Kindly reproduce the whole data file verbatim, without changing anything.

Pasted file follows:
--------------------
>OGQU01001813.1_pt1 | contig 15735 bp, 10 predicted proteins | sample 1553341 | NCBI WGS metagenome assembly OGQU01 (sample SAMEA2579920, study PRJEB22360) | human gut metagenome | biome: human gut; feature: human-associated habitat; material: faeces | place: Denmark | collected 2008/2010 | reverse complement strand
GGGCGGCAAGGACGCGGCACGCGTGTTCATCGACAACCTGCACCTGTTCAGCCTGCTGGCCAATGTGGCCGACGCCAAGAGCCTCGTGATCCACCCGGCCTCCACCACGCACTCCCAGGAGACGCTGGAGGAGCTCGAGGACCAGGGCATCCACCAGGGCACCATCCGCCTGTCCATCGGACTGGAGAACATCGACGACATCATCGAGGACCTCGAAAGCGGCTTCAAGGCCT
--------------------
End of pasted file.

>OGQU01001813.1_pt1 | contig 15735 bp, 10 predicted proteins | sample 1553341 | NCBI WGS metagenome assembly OGQU01 (sample SAMEA2579920, study PRJEB22360) | human gut metagenome | biome: human gut; feature: human-associated habitat; material: faeces | place: Denmark | collected 2008/2010 | reverse complement strand
GGGCGGCAAGGACGCGGCACGCGTGTTCATCGACAACCTGCACCTGTTCAGCCTGCTGGCCAATGTGGCCGACGCCAAGAGCCTCGTGATCCACCCGGCCTCCACCACGCACTCCCAGGAGACGCTGGAGGAGCTCGAGGACCAGGGCATCCACCAGGGCACCATCCGCCTGTCCATCGGACTGGAGAACATCGACGACATCATCGAGGACCTCGAAAGCGGCTTCAAGGCCT